Discussions

Social media have become so integrated into modern communications as to be universal in our personal and, increasingly, professional lives. In each domain of urologic practice, from patient interaction through research to continuing professional development, the move online has unlocked another layer of conversation, dissemination and, indeed, caveats.
Social media have a democratizing effect, placing patients, trainees, practitioners, and thought leaders in the same arena and on equal footing. If uptake of social media in Social media have a democratizing effect, placing patients, trainees, practitioners, and thought leaders in the same arena and on equal footing. If uptake of social media in medicine even remotely parallels its rise to ubiquity in other areas, there is certain to be further expansion of its roles as described above, and novel uses will certainly continue to emerge. For these reasons, urologists should be aware of these technologies, as none is likely to be spared their impact in the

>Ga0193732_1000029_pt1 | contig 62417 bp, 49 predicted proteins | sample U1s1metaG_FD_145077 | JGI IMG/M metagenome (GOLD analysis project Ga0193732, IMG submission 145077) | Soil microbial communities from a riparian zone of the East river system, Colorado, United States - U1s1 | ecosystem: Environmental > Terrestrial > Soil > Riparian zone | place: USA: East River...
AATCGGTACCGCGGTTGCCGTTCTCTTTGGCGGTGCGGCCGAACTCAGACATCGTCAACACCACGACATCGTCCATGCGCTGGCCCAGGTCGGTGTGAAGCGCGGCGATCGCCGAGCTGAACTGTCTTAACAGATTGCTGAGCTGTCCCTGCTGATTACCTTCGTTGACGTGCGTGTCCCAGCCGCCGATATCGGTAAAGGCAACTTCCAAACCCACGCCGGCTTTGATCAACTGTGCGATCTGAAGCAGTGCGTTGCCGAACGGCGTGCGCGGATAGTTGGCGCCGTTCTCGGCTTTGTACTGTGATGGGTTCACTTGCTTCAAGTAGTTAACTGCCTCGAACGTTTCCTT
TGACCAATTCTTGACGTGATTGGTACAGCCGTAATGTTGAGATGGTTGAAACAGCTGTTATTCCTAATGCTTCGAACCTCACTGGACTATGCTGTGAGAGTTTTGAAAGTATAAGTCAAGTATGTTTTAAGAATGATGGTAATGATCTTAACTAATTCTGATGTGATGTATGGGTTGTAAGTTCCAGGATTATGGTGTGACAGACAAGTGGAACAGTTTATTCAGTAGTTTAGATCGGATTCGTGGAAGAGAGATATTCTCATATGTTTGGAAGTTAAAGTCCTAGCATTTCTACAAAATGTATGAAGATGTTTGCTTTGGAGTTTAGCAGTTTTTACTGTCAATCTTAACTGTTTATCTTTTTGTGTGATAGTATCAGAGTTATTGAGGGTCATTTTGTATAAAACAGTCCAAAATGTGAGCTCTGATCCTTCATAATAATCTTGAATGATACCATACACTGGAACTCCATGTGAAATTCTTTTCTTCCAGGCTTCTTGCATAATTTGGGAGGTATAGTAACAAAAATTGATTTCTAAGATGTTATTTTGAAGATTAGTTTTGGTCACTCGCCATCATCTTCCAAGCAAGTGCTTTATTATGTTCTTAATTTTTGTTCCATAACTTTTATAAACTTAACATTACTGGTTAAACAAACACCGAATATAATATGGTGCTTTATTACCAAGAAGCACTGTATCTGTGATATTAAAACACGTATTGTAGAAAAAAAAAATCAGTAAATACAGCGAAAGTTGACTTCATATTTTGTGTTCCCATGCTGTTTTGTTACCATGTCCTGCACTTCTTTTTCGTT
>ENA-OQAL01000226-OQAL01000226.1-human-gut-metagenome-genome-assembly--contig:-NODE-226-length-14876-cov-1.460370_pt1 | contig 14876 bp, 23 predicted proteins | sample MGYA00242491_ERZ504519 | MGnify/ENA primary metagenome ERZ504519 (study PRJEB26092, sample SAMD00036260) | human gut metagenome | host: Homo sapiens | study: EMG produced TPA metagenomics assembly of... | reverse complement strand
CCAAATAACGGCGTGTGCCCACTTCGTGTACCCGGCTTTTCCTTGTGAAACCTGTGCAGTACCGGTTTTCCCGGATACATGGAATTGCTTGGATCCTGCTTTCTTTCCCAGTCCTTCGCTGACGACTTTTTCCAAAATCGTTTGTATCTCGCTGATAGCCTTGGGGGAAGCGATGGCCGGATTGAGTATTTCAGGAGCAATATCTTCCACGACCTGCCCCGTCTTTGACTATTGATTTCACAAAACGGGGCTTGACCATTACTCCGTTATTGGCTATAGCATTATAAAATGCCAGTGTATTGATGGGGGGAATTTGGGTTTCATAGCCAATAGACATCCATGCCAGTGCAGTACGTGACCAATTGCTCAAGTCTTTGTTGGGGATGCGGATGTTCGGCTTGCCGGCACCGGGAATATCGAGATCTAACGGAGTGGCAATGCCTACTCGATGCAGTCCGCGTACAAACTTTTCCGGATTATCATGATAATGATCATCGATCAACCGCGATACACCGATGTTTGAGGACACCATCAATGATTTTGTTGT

future.

Conclusion

Urological conferences, to a varying extent, have adopted social media as a means of amplifying the conference experience to a wider audience, generating international engagement and global reach. Twitter is a very powerful tool that amplifies the content of scientific meetings, and conference organisers should put in place strategies to capitalise on this.
Twitter is a social media web site created in 2006 that allows users to post Tweets, which are text-based messages containing up to 140 characters. It has grown exponentially in popularity; now more than 340 million Tweets are sent daily, and there are more than 140 million users. Twitter has become an important tool in medicine in a variety of contexts, allowing medical journals to engage their audiences, conference attendees to interact with one another in real time, and physicians to have the opportunity to interact with politicians, organizations, and the media in a manner that can be freely observed. There are also tremendous research opportunities since Twitter contains a database of public opinion that can be mined by keywords and hashtags. This article serves as an introduction to Twitter and surveys the peer-reviewed literature concerning its various uses and original studies. Opportunities for use in ophthalmology are outlined, and a recommended list of ophthalmology feeds on Twitter is presented. Overall, Twitter is an underutilized resource in italian Urology practice and has the potential to enhance professional collegiality, advocacy, and scientific research.

References